Downsized dreams

Old Globe stages Laura Marks’s Bethany in the round

There’s a social economy, Bethany suggests, along with a material one.
  • There’s a social economy, Bethany suggests, along with a material one.

Bethany, by Laura Marks

Old Globe Theatre, Sheryl and Harvey White Theatre, Balboa Park

Directed by Gaye Taylor Upchurch; cast: Carlo Alban, DeAnna Driscoll, Jennifer Ferrin, Amanda Naughton, James Shanklin, Sylvia M’Lafi Thompson; scenic design Lauren Helpern; costumes, Sarah J. Holden; lighting, Japhy Weideman; original music and sound, Leon Rothenberg

Playing through February 23; Sunday, Tuesday, and Wednesday at 7:00 p.m. Thursday through Saturday at 8:00 p.m. Matinee Saturday and Sunday at 2:00 p.m. 619-234-5623. http://TheOldGlob...">

In the New Testament, Bethany was the village on the Mount of Olives where Jesus raised Lazarus from the dead. In Laura Marks’s Bethany, young Crystal struggles to keep from falling. Though twice voted salesperson of the month at a Ford dealership, she lost her job, then her home, then her daughter, Bethany. The authorities found them sleeping in a car. When they placed the child in a foster home, Crystal vowed to do anything to get Bethany back. Any thing.

It’s 2009. Crystal’s cold streak continues. She lands work at a Saturn dealership. Unbeknownst to her, the company will soon go under. So many houses have foreclosed in her small, unnamed city that entire streets are dark at night (at the Old Globe, to reinforce the point, panels display aerial views of tract homes, half of them erased). As resourceful as she is desperate, Crystal chooses a house that still has electricity and moves in. She’ll forge a lease, ship-shape the place for the foster child inspectors, and make a home for Bethany.

Along with the slim chance of pulling off that iffy ruse, Crystal has another problem. Homeless Gary, a jittery survivalist, occupies the house already. If she passed him on the street in cheerful economic times, Crystal would speed up. These days his paranoid ravings about the Military Industrial Complex, the “barter economy to come,” and electromagnetic field radiation make a kind of sense to her — though why, after a brief conversation, she decides to share the house with him makes less.

Somehow Gary sold her on the idea. In many ways Bethany is about buying and selling: of things and schemes, even life plans. There’s a social economy, the play suggests, along with a material one. The three main characters, battered by downsized dreams, try to sell each other visions of the future.

To underline the point, Charlie pretends to buy a high-end Saturn from Crystal. He says he’s a “transformative motivational speaker.” He urges audiences at Holiday Inns to “turn your life around.” But Charlie may not be what he claims. He often rehearses speeches to make them sound spontaneous.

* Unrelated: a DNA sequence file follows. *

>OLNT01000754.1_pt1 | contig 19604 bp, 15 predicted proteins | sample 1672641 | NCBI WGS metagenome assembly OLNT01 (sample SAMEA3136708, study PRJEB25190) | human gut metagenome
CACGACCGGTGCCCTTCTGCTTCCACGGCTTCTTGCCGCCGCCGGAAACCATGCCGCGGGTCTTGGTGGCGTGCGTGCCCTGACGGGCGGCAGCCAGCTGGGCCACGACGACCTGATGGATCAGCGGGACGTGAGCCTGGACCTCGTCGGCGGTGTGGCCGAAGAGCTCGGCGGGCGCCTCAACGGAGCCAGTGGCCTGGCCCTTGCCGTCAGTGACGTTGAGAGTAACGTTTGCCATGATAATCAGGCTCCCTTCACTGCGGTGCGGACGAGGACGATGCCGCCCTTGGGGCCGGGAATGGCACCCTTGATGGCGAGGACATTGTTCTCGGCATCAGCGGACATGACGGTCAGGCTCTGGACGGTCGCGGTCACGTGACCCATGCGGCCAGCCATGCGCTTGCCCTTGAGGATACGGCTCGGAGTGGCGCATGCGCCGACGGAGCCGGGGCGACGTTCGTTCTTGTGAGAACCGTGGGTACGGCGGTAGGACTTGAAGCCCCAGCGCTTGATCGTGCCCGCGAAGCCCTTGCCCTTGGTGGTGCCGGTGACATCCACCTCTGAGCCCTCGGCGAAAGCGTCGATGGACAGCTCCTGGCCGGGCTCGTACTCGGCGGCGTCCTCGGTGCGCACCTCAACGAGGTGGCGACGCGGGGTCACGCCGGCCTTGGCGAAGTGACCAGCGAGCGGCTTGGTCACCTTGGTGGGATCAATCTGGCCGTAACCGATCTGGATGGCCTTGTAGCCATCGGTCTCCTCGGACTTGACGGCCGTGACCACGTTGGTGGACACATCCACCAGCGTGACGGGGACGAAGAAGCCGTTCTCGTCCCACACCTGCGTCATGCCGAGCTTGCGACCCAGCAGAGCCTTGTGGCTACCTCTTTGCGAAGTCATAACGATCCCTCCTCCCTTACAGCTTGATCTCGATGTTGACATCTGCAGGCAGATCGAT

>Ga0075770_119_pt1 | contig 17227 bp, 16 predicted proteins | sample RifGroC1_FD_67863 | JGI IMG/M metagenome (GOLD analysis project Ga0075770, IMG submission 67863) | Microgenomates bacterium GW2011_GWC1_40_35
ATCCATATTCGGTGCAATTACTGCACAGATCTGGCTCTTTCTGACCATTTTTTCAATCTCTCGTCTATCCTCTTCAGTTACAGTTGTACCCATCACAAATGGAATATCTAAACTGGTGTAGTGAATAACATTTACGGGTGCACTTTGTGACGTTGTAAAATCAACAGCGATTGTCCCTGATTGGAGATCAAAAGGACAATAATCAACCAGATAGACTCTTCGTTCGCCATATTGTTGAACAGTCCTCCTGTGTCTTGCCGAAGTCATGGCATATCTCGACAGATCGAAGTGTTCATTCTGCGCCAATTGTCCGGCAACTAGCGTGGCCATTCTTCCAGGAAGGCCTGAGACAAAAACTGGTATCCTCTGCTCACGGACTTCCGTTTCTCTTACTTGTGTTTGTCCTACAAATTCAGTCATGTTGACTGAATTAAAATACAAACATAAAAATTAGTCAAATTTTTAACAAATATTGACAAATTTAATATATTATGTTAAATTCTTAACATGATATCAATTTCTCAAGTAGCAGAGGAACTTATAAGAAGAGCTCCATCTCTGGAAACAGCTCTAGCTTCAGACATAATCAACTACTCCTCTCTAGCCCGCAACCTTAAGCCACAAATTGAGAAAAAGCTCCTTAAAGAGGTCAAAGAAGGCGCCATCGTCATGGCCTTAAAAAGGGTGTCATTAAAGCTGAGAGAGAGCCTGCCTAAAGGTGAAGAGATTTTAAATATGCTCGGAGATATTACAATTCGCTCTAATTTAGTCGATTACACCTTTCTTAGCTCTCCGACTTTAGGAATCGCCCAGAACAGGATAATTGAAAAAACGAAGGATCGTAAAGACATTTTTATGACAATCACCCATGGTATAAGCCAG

Like Gary, Charlie manages to lead Crystal downward (the males may differ in speech and dress, but they’re selfish jerks). Crystal’s choices cross the line between “doing anything,” and everything else.

Bethany premiered in New York and enjoyed a successful run. And the play tackles a major contemporary issue head on: living one paycheck away from destitution. But the loose, wavering version, in the Old Globe’s intimate White Theatre, doesn’t work. This is a surprise, because Gaye Taylor Upchurch directed both.

The staging wrestles with the in-the-round configuration. On Lauren Helpern’s minimalist set — awfully clean for an abandoned home — the actors enter from three sets of stairs. The repeated goings and comings take time. Better use of the stage-level entrances would have picked up the pace and sustained suspense.

The play often pauses, but the actors only fill them with mundane business: sweep the floor, clean the kitchen, groceries in the fridge. If these acts have pregnant, Pinteresque import, it’s not apparent. They’re mostly dead visual air.

As played by Carlo Alban, Jennifer Ferrin, and James Shanklin, Gary, Crystal, and Charlie lack depth. They reflect shifting emotional surfaces but rarely the sense of inner lives struggling with extreme choices, ethical codes, or even the suggestion of thinking.

Alban plays Gary as a watered-down Mark Wahlberg. His hair is too styled for a homeless man, and his outfit should be more distressed. The play works against the character. He’s whatever a scene needs: comic figure, sympathetic ear, raging brute.

For a motivational speaker, Shanklin’s Charlie lacks any hint of charisma, either genuine or homemade. Ferrin hits the appropriate emotional marks, but plays Crystal almost subtext-free. The trio tone themselves down so much they could be performing for TV.

A more convincing fight scene might have absolved many flaws. At play’s end, Gary and Crystal assault each other. On opening night, Ferrin and Alban looked like they were rehearsing the lengthy sequence in slow motion — I swing the board, you duck — rather than acting them in earnest. It was hard enough to believe that Crystal had any chance against Gary, who may have a military background. The phony, by the numbers fight made it impossible.


Local Bias Alert: three San Diegans were cast in supporting roles. Sylvia M’Lafi Thompson (a dignified social worker), Amanda Naughton (Charlie’s mousey, understanding wife), and especially DeAnna Driscoll (terrific as Crystal’s hip, harsh when need be, and humane sales manager) did themselves, and us, proud.

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